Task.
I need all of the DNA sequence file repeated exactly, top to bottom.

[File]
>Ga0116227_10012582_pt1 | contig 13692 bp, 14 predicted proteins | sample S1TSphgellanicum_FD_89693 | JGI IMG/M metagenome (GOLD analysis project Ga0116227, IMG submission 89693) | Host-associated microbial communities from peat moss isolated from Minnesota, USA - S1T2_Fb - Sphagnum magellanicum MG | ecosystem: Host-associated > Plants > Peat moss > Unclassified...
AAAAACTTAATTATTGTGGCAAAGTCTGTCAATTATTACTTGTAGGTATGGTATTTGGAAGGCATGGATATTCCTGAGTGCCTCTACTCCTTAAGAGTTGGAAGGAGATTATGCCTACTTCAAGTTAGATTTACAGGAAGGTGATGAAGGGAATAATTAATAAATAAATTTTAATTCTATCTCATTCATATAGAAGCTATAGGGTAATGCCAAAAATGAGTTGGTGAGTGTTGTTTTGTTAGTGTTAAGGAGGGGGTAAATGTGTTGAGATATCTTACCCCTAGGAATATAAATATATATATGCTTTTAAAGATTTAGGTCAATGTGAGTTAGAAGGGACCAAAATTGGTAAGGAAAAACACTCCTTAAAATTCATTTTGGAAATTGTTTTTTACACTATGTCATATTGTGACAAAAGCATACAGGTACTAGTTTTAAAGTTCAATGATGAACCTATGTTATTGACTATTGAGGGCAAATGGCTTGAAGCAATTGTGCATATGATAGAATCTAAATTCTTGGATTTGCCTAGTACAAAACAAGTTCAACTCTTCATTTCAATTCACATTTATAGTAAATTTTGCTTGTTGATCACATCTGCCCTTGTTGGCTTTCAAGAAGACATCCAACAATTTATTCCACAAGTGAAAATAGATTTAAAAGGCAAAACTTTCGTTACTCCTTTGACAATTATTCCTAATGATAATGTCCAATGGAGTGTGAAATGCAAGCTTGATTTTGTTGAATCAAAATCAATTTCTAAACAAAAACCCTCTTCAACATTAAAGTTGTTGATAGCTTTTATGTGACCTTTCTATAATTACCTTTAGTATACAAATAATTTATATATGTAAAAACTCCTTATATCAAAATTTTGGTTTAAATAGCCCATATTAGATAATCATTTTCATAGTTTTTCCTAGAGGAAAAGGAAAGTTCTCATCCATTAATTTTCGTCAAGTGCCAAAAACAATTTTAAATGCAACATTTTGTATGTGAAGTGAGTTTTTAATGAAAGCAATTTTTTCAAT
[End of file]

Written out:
>Ga0116227_10012582_pt1 | contig 13692 bp, 14 predicted proteins | sample S1TSphgellanicum_FD_89693 | JGI IMG/M metagenome (GOLD analysis project Ga0116227, IMG submission 89693) | Host-associated microbial communities from peat moss isolated from Minnesota, USA - S1T2_Fb - Sphagnum magellanicum MG | ecosystem: Host-associated > Plants > Peat moss > Unclassified...
AAAAACTTAATTATTGTGGCAAAGTCTGTCAATTATTACTTGTAGGTATGGTATTTGGAAGGCATGGATATTCCTGAGTGCCTCTACTCCTTAAGAGTTGGAAGGAGATTATGCCTACTTCAAGTTAGATTTACAGGAAGGTGATGAAGGGAATAATTAATAAATAAATTTTAATTCTATCTCATTCATATAGAAGCTATAGGGTAATGCCAAAAATGAGTTGGTGAGTGTTGTTTTGTTAGTGTTAAGGAGGGGGTAAATGTGTTGAGATATCTTACCCCTAGGAATATAAATATATATATGCTTTTAAAGATTTAGGTCAATGTGAGTTAGAAGGGACCAAAATTGGTAAGGAAAAACACTCCTTAAAATTCATTTTGGAAATTGTTTTTTACACTATGTCATATTGTGACAAAAGCATACAGGTACTAGTTTTAAAGTTCAATGATGAACCTATGTTATTGACTATTGAGGGCAAATGGCTTGAAGCAATTGTGCATATGATAGAATCTAAATTCTTGGATTTGCCTAGTACAAAACAAGTTCAACTCTTCATTTCAATTCACATTTATAGTAAATTTTGCTTGTTGATCACATCTGCCCTTGTTGGCTTTCAAGAAGACATCCAACAATTTATTCCACAAGTGAAAATAGATTTAAAAGGCAAAACTTTCGTTACTCCTTTGACAATTATTCCTAATGATAATGTCCAATGGAGTGTGAAATGCAAGCTTGATTTTGTTGAATCAAAATCAATTTCTAAACAAAAACCCTCTTCAACATTAAAGTTGTTGATAGCTTTTATGTGACCTTTCTATAATTACCTTTAGTATACAAATAATTTATATATGTAAAAACTCCTTATATCAAAATTTTGGTTTAAATAGCCCATATTAGATAATCATTTTCATAGTTTTTCCTAGAGGAAAAGGAAAGTTCTCATCCATTAATTTTCGTCAAGTGCCAAAAACAATTTTAAATGCAACATTTTGTATGTGAAGTGAGTTTTTAATGAAAGCAATTTTTTCAAT